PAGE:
The Fair Labor Standards Act established a general minimum hourly wage for those employees who are within its coverage and not exempt from its requirements. The FLSA must always be considered in relation to state and local laws. These laws may provide for greater rights for employees. As a general rule, whichever law is stricter (for the employer) is the one that must be complied with.
The FLSA’s "white collar" exemptions specify that executive, administrative, professional, computer employees, and outside sales are exempted from the minimum wage and overtime pay laws of the Act. To make sure that they employees are exempted, they must satisfy a two-prong test: The first prong talks in relation to their primary job duties, while the second is related to the minimum amount of salary they earn. In August 2004, the USDOL revised the Federal overtime "white collar" exemptions for executive, administrative, professional and outside sales employees.
This session by expert speaker Mark Tabakman will help you learn the basic principles informing each of the four major categories of white collar exemptions and also understand the issue of "primary duty" and how that impacts the exemption issue. You will learn the role a "salary" plays and how employers can be found to have wrongly misclassified workers, notwithstanding their performance of exempt duties, if not properly paid. Nowadays, there has been a dramatic increase in class action lawsuits as well as DOL inspections, most of which are started by a single employee, many of them focusing on misclassification of (usually) an entire group of employees. If there are employees doing the same kind of work as the single employee, the scope of inquiry and possible exposure will rise almost geometrically. On allegations involving misclassification, the burden always remains on the defendant, i.e. employer to justify the exemption so the initial classification decision, usually made at time of hire, looms large in determining the future exposure or lack thereof by the Company.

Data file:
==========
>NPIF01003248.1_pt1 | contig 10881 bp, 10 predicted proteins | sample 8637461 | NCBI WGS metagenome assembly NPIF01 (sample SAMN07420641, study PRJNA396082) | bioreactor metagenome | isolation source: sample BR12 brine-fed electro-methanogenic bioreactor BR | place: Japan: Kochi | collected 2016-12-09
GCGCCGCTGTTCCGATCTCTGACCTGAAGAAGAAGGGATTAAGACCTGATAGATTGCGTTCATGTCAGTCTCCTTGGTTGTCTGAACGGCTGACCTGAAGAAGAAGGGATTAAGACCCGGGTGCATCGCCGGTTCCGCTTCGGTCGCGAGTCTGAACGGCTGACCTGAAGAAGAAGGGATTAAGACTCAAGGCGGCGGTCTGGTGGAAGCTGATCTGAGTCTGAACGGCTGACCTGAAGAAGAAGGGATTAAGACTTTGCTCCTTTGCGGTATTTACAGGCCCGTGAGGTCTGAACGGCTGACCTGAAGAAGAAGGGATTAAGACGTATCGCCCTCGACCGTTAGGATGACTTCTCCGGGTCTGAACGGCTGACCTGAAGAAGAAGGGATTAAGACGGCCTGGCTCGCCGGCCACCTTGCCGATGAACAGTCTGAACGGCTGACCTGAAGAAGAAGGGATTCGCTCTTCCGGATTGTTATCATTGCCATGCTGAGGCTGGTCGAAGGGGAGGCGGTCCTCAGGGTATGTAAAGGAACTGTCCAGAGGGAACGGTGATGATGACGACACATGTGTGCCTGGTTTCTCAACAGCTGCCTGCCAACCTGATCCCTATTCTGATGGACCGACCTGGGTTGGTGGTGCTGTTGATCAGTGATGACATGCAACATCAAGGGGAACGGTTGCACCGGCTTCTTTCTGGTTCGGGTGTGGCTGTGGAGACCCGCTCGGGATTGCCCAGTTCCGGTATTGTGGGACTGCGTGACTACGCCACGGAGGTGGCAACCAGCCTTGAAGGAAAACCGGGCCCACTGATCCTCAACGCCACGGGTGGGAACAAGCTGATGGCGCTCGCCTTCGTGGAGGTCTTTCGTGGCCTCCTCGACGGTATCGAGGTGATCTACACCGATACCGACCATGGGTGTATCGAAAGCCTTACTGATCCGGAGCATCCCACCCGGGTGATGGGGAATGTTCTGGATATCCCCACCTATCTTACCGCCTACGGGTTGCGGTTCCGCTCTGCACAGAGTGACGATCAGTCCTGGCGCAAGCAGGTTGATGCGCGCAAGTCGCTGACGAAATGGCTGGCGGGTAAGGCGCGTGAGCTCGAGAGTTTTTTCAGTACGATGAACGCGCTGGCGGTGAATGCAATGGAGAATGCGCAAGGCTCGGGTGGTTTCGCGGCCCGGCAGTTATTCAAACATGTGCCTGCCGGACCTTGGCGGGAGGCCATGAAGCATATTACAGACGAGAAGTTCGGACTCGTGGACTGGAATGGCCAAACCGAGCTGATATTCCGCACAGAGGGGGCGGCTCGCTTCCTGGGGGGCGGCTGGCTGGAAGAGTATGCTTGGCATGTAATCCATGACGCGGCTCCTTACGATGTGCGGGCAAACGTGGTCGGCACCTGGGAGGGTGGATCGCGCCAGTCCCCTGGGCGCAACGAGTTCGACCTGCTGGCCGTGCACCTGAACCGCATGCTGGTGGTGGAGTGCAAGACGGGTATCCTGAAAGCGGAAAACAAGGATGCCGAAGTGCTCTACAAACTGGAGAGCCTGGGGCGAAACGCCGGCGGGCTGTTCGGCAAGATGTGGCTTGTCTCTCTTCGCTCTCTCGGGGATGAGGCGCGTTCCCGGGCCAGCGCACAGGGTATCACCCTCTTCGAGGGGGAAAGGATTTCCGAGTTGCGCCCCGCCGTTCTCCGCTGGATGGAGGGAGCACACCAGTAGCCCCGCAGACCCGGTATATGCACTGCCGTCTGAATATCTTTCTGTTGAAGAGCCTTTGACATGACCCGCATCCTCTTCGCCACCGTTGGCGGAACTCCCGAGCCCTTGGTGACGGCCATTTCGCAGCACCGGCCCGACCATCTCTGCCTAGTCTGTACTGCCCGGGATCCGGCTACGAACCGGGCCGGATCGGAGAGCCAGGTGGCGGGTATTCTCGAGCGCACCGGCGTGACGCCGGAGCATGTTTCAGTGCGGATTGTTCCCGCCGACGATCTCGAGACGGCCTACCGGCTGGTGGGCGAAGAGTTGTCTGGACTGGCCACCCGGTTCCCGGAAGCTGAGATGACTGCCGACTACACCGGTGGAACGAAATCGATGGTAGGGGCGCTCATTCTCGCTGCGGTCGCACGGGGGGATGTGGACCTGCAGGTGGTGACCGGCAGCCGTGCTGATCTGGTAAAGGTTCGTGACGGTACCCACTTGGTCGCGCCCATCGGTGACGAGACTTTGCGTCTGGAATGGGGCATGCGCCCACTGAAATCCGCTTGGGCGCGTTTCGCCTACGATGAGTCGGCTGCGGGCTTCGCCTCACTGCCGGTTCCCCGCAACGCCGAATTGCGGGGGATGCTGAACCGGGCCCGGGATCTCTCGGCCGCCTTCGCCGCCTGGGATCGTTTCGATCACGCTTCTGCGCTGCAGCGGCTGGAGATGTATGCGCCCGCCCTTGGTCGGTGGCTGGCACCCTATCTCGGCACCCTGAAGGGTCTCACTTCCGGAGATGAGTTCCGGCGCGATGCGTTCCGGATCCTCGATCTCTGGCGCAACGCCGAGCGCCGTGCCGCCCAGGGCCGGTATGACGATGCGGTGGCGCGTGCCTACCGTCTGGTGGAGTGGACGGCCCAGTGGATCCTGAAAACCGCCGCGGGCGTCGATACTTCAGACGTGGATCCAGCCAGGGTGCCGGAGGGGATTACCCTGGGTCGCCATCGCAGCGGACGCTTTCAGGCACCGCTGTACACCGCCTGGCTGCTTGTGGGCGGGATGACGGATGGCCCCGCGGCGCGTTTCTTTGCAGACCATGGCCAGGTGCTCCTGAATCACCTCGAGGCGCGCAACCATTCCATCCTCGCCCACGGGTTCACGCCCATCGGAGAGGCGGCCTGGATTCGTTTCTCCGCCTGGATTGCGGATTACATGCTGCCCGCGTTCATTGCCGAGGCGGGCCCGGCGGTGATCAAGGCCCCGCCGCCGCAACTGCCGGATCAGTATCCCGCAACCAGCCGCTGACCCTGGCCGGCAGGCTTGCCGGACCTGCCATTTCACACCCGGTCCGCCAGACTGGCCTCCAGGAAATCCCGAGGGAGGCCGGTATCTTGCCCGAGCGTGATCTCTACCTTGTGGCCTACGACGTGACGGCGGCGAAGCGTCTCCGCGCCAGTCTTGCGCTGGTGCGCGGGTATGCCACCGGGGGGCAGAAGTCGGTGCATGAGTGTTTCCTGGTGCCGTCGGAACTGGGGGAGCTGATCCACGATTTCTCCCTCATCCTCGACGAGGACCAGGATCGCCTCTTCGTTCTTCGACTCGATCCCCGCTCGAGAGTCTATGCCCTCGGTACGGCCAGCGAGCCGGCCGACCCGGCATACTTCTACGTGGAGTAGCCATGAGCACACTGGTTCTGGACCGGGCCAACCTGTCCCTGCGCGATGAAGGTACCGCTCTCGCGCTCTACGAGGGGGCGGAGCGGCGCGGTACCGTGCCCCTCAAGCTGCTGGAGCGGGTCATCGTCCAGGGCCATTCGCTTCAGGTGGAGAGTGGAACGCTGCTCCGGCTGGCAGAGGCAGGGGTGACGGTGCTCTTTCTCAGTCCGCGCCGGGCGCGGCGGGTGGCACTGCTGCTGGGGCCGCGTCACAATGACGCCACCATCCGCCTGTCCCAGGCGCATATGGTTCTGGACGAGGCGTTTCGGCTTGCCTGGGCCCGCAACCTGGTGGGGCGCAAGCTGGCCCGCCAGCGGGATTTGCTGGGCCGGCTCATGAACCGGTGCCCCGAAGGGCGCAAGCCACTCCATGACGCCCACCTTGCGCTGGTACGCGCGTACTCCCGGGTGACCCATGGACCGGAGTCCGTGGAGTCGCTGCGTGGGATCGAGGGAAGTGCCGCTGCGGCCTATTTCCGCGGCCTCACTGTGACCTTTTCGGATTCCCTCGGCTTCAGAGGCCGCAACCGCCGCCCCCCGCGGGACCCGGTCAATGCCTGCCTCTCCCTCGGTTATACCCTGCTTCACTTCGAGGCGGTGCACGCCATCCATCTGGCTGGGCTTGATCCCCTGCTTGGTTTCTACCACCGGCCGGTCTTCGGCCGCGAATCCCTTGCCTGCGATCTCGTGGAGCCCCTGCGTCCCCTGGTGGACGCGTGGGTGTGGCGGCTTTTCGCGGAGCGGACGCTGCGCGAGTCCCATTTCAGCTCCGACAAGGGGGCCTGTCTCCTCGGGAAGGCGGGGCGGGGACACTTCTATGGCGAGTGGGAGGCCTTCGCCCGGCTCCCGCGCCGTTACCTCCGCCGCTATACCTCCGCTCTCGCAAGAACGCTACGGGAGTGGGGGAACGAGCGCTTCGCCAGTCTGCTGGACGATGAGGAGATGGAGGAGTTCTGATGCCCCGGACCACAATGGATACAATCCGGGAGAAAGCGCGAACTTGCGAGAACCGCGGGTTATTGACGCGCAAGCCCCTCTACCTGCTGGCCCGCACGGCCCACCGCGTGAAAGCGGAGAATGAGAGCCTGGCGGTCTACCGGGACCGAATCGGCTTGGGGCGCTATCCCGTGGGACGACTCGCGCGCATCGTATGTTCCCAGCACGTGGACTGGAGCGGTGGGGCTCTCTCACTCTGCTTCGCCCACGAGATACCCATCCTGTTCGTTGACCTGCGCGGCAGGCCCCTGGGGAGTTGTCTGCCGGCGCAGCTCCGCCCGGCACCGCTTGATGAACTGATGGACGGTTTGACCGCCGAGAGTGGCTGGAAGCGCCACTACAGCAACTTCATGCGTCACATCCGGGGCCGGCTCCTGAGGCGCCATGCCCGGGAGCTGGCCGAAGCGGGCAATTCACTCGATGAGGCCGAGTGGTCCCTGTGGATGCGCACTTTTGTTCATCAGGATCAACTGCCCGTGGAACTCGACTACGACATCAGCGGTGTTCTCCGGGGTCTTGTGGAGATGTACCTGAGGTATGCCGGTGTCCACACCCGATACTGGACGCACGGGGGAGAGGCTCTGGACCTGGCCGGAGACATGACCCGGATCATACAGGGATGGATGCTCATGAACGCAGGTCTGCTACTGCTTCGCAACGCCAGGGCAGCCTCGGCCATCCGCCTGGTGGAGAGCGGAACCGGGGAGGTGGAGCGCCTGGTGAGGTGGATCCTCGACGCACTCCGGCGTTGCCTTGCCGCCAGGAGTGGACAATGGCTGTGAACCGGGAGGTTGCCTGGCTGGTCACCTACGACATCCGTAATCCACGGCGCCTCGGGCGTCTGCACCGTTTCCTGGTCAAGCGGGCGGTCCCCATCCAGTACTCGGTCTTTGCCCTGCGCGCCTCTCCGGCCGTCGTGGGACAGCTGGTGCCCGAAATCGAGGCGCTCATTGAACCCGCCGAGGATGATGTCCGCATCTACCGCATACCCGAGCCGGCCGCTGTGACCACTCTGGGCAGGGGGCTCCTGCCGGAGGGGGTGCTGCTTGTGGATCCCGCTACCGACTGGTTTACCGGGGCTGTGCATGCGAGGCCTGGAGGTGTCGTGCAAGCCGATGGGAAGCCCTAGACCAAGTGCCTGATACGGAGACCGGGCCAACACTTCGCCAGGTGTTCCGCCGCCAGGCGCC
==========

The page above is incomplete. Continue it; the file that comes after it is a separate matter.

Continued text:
Maybe an employer does not need to know all the legal nuances involved in these matters, but the conference will teach the "art" of recognizing when such issues (and possible exposures) may be present and how they can be rectified before real trouble arises. You will be able to analyze problem areas and suggest proactive, strategic protocols and policies to address these issues. Get practical advice accompanied by just enough legalities analysis to ensure that you will be able to spot problem issues/areas and how to fix them.
The session will also include a PowerPoint presentation that is a virtual "law book" but written in understandable English to provide employers and HR professionals with a basic understanding of what the flashpoint issues are, and when they may become presenting problems.
Who Should Attend
Mark is a labor and employment lawyer at Fox Rothschild, LLP who handles both union and non-union matters for employers across the country. He counsels human resource professionals and in-house counsel in complying with the myriad federal/state employment laws to provide creative, practical and cost-effective solutions... More info